Matakana -- Kawau Island Shorebirds

Matakana -- Kawau Island Shorebirds

Following classes in Auckland, I headed up to Northland with friends Kerry and Marion Manson. This part of my journey was all about relaxation. We walked on the beach, where I got my first glimpse of some of New Zealand’s shorebirds, Pied Stilt and Pied Oystercatcher, which interestingly comes in bi-colored or straight black plumage! And, I remembered my fondness for Flat Whites.

 

Pied Shag

Pied Shag

We took a boat trip out to Goat Island, where I was surprised to see this Pied Shag building a nest. It’s fall down there! My thought was, “How weird is this? These birds must be confused!” But, it was me who was confused, because when I looked it up in my guide book, I discovered that they have two nesting seasons, spring and fall. It makes sense, biologically, since the weather is rather tropical in this part of New Zealand.

 

Wood Pigeon

Wood Pigeon

This native Wood Pigeon posed for the camera, perched in a tree beside the deck of the batch that we rented. This is what New Zealanders (Kiwis) call beach houses.

 

The view from our balcony, looking out toward Kawau Island, our next destination!

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New Zealand – April 2011

Hi from New Zealand. I’m having a wonderful time with an awesome group of quilters. Internet access hasn’t been as good as I’d hoped, so it’s been challenging to share my trip with you. But here’s a glimpse of what I’ve been up to so far.

Auckland Stars

Auckland Stars

Leg one of my trip began with classes for the POP Quilters and the Auckland Patchworkers Guild. Above are just a few of the stars designed on day one of a 2-day class.

 

Auckland - Wendy's Tree

Auckland - Wendy's Tree

After completing her original designed star, Wendy Johnson decided to work on a manageable-size project during day 2. She designed this cute little tree and star that she plans to use as a quilted Christmas Card. By the time she arrived at guild meeting the following day, it was quilted and bound.

 

Auckland -Nicola's Star

Auckland -Nicola's Star

Nicola Graham was working on a sunburst that would become part of a much larger design. In her other life, Nicola designs wedding gowns and formal wear.

 

Auckland -Marney's Star

Auckland -Marney's Star

Marney Lyons designed this terrific star, using a unique print that really accentuates the overall design. All of the students were “stars”!!!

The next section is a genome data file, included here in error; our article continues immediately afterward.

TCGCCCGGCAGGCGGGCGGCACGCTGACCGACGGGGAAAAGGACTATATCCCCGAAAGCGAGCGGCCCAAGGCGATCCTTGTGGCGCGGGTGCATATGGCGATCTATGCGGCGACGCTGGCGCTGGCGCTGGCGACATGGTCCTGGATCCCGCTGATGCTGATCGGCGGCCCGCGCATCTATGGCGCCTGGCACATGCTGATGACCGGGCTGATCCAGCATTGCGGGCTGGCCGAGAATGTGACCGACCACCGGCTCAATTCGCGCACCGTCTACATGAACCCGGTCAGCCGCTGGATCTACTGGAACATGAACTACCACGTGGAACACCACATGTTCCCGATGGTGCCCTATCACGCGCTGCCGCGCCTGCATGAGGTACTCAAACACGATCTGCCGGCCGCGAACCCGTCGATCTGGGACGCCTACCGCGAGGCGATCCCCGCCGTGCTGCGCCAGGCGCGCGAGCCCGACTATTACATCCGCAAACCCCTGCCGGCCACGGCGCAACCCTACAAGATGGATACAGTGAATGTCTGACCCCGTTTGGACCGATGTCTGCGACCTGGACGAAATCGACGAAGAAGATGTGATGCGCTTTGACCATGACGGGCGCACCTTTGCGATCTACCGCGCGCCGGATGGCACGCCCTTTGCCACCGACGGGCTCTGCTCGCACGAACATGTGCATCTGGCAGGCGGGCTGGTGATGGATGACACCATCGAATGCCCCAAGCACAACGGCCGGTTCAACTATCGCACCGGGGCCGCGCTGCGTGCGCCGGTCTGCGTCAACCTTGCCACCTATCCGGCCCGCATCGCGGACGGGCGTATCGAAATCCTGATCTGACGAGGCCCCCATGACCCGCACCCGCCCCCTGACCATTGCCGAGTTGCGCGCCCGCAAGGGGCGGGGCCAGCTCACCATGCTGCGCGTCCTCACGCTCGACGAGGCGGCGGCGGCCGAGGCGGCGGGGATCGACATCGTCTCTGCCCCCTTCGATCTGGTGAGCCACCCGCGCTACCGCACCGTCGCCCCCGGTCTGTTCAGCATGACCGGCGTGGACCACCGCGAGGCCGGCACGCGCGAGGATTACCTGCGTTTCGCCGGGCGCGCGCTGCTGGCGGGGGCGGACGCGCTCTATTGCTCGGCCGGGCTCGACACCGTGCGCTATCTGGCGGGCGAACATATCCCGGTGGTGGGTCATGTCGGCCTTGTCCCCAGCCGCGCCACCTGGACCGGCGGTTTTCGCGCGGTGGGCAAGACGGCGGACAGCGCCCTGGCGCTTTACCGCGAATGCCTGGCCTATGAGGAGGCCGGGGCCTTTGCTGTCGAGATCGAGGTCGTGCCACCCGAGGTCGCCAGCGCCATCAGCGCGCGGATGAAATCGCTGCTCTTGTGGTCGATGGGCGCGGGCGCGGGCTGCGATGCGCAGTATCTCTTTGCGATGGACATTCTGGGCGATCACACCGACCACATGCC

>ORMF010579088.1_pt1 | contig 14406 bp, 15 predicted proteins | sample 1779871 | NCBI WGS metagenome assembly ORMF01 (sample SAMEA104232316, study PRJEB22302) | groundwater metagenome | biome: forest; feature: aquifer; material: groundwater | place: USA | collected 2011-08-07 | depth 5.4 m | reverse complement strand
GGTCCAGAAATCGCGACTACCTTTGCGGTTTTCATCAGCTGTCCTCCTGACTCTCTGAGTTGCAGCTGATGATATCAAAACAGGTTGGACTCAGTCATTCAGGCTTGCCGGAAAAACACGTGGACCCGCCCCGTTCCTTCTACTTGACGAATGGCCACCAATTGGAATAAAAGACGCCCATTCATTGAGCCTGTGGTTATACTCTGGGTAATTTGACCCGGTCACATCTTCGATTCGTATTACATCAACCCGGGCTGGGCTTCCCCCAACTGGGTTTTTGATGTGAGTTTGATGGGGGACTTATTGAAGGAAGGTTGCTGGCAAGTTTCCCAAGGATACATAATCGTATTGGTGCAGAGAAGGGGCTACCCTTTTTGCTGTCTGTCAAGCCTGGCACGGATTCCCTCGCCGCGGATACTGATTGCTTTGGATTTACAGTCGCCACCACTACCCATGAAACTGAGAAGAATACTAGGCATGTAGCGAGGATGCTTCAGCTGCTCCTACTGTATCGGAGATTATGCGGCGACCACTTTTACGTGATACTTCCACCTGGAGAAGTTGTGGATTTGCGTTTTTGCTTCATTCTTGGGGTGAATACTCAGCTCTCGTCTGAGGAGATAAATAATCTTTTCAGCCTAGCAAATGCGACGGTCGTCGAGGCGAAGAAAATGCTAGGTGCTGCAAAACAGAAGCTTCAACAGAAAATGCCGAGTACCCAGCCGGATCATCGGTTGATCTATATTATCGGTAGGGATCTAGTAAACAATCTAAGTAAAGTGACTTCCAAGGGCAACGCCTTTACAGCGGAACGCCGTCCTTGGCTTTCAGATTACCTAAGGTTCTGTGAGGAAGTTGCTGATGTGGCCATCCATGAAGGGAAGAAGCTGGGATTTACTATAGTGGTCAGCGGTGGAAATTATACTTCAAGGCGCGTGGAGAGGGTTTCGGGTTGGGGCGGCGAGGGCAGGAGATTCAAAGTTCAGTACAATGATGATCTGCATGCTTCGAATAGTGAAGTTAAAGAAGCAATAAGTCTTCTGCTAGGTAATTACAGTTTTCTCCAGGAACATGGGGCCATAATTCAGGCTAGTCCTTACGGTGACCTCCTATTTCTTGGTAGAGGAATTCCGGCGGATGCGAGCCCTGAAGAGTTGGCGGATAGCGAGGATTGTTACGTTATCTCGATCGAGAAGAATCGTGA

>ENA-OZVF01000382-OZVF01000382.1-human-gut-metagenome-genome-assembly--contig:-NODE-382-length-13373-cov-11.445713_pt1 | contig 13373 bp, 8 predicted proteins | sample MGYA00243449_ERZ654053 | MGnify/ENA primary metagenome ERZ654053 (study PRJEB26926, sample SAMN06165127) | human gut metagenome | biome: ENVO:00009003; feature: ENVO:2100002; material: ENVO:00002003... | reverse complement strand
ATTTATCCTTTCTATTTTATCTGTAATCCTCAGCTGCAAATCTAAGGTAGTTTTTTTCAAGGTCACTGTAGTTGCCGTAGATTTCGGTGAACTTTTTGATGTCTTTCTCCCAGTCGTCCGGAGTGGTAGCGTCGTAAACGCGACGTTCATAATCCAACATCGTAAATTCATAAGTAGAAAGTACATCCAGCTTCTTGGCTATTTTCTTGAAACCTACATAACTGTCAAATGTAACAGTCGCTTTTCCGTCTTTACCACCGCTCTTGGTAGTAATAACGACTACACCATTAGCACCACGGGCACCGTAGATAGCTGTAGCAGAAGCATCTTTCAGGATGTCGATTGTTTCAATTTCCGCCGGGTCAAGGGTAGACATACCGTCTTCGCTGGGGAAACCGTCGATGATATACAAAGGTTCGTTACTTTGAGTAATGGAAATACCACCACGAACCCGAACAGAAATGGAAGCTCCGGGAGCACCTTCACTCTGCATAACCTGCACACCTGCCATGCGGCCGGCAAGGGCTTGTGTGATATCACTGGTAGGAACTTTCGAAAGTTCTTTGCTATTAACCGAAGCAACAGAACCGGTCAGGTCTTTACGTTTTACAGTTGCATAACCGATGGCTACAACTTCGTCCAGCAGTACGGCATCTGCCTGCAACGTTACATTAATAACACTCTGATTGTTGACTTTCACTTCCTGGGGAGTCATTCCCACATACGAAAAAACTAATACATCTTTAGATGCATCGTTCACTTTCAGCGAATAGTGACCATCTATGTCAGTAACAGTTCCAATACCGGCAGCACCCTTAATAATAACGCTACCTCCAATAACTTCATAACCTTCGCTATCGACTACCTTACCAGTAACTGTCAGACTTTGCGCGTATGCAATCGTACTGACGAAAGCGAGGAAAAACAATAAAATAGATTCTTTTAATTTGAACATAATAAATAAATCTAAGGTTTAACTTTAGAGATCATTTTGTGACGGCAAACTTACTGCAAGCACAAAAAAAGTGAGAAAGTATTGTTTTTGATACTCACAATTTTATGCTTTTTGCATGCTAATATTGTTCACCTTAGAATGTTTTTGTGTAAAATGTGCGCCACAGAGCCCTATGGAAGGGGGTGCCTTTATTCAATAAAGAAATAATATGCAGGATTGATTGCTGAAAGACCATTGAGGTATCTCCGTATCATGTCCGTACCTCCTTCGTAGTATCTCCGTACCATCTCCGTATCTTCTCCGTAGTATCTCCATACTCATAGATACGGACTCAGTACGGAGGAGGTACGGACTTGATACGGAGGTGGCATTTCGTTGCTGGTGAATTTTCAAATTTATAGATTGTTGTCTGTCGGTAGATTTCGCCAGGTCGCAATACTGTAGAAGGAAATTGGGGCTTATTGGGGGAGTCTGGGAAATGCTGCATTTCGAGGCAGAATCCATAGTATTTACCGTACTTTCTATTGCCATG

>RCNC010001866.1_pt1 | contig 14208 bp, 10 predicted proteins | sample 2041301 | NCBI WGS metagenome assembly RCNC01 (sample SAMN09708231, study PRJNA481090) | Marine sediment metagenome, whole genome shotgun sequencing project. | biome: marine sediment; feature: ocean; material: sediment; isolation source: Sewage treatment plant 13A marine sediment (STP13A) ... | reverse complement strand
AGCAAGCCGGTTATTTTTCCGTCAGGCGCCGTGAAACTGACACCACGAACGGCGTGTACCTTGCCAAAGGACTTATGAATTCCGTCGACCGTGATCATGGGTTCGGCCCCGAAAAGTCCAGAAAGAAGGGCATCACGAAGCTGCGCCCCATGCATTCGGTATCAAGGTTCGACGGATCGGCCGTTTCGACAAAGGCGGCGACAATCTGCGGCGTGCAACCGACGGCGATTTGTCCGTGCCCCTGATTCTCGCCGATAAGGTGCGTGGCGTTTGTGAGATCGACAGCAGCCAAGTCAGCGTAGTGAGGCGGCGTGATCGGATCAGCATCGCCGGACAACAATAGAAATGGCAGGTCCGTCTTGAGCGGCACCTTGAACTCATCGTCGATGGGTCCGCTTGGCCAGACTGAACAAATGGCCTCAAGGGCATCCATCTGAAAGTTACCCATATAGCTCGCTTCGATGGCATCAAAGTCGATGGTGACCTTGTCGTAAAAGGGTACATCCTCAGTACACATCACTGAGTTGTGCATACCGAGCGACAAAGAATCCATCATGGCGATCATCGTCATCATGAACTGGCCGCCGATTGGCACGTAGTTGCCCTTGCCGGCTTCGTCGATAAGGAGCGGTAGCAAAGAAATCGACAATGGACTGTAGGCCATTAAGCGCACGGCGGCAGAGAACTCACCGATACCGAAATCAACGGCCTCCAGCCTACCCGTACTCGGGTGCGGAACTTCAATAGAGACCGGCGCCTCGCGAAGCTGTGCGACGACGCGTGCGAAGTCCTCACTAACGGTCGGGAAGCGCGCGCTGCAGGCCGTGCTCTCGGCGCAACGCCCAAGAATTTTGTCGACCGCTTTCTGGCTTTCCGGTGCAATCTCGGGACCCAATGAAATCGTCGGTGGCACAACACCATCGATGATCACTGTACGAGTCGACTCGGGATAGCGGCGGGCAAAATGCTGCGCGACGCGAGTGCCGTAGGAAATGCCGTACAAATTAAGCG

Now the quilt and textile tour part of my trip has begun.  We are having a blast!  I’ll be sharing more of the trip with you soon.

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Oh baby!

Does it sometimes seem like everyone you know is having a baby or grandbaby at the same time? That’s happened to me lately! And of course I don’t have any extra baby quilts on hand for gifts. So I ordered some tiny white baby socks and onesies from Dharma Trading Company and dyed them to match. I think they are very cute and they will look even cuter when they are worn by a baby.

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Who am I?

Nametags

Nametags


On Sunday, I am off to New Zealand for a week of teaching and three weeks of leading a quilting and textile tour of New Zealand. My bags are packed and I’m ready to go! There will be 16 people joining me. With that many folks, I knew we would need name tags. And no ordinary stick-on tags would do! So, I drew a pattern for my signature tiny tree, paper-pieced mini-quilt with a neck strap that we could use for a name tag. My super creative assistant, Donna, had the great idea to add two pockets, so the name tags would be functional as well as decorative. She also machine embroidered everyone’s name on the tags. Aren’t they cute! I will put a few goodies in the pockets before I give them to the folks on my trip. Wouldn’t these make great name tags for going to a quilt show? Look for my newsletter coming soon for instructions on how to make one for yourself.